needed to give you a reputation was recogni-
tion. I 've always said it, if you remember. But
show her the ducks, my dear, show her the
ducks. I think that they are more natural, if
possible, than the others."

ql~-9 ~WB~IIBI ~r I

~Cz~~--i::4 l'-~i~iI



Mam'selle Diane's sad, grave face lighted.up
a little as she led the child to a table near the
side window, which was covered with pieces
of colored flannel, sticks of sealing-wax, and
bunches of soft yellow wool; in this table was a
drawer which she drew out carefully, and there,
on little scalloped flannel mats of various colors,
sat a number of small, yellow, downy duck-
"Oh, oh! exclaimed Lady Jane, not able
to find other words at the moment to express
her wonder and delight.
Would you like to hold one?" asked Mam'-
selle Diane, taking one out.
Lady Jane held out her pink palm, and
rapturously smoothed down the duckling's little
woolly back with her soft fingers.
Oh, how pretty, how pretty! she repeated
in a half-suppressed tone.

"Yes, I think they are rather pretty," said
Mam'selle Diane modestly; "but then they are
so useful."
"What are they for ?" asked Lady Jane in
surprise; she could not think they were made
for any other purpose than for ornament.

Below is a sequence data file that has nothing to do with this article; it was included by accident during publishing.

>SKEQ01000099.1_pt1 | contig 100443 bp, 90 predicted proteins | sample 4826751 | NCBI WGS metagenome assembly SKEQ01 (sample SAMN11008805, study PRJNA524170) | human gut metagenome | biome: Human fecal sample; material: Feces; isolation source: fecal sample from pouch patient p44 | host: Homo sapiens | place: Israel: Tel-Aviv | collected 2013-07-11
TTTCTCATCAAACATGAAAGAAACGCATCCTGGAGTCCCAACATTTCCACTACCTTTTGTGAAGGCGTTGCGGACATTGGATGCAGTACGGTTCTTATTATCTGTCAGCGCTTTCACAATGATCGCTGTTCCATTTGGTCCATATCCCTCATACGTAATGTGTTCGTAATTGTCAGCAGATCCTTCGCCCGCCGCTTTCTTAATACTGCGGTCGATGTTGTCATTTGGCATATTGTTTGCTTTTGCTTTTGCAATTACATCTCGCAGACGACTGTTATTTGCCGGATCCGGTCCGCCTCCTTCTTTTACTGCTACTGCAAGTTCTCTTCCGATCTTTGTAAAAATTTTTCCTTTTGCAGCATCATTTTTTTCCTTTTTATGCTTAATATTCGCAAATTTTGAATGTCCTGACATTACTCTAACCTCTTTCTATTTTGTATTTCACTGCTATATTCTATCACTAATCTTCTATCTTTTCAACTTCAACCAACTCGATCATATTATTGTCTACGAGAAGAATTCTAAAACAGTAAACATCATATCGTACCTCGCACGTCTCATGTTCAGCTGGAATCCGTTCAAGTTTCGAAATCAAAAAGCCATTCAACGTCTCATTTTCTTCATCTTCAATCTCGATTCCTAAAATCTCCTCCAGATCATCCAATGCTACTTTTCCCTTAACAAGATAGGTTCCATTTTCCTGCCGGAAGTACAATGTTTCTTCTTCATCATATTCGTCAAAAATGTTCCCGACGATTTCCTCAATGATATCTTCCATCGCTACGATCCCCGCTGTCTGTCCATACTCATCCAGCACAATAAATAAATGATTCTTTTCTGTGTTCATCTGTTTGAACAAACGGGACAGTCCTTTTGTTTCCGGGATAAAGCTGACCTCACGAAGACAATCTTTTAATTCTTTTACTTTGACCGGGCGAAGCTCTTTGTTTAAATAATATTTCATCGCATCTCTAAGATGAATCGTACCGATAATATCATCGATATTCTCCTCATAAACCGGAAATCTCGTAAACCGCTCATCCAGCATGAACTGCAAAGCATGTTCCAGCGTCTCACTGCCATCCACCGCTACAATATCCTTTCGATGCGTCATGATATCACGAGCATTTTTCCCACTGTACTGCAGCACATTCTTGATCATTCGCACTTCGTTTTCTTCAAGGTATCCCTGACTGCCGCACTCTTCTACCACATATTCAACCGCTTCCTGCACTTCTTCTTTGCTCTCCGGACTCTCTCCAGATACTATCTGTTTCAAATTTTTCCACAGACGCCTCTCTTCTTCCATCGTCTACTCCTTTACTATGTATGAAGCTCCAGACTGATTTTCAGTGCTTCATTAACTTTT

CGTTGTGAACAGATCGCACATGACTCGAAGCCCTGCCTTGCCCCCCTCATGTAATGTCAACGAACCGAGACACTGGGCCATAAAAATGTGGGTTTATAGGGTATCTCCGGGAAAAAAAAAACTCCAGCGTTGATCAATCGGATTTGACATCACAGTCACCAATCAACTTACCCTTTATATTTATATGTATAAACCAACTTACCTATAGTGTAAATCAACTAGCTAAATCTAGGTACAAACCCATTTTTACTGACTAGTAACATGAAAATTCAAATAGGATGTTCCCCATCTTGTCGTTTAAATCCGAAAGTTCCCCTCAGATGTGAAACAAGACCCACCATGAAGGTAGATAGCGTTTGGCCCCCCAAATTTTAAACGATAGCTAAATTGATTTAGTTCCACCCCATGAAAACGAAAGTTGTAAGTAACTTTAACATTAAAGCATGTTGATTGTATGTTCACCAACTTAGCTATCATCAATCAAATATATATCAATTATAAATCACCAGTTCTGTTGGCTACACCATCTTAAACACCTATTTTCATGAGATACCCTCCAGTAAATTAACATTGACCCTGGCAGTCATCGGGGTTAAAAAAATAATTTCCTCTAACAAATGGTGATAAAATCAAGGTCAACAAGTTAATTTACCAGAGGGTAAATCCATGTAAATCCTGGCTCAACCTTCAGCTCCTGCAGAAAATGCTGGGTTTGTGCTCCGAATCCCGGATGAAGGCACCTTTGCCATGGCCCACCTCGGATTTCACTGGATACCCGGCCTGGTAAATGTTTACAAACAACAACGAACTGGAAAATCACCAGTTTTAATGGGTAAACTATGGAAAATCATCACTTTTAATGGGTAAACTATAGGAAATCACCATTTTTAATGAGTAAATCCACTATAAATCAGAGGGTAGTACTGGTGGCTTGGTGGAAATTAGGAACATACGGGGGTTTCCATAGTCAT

"They are penwipers, my dear. You see
the pen is wiped with the little cloth mat they
are sitting on."
Yes, they were penwipers! Mademoiselle
Diane d'Hautreve, granddaughter of the Count
d'Hautreve, made little woolen ducklings for
penwipers, and sold them quite secretly to
Madame Jourdain, on the Rue Royale, in order
to earn bread for her aged mother and herself.
Lady Jane unknowingly had solved the finan-
cial mystery connected with the D'Hautreve
ladies, and, at the same time, she had made
another valuable friend for herself.

(To be continued.)

V ;'I- -

----- a

- i m dI d n !" in z': ih.: And, all about, what happy hover-
.:.rrm. ing things
I el i'lk drkarIe.;e cl:,.iri, ,:.'i Likeblossom-petalsthathad taken
Smy eve. flight!

All things fall from me with my
breaking leath.
Gc ..I.l- .. :l ... t I. a[ 0 dear

And fluttering, stretching on the air
he spread
Gri s ,-t-x L i;,nf +lh ai-lt f-the

t) aerre, : gauzy wl -n
,l i. : J-. sunshine through;
' Th,:i- rh, d- ll pn,-k Ihlr h;,-i in. Forc-t thltt he had e"er been q
~-'_ ci I -in k -.,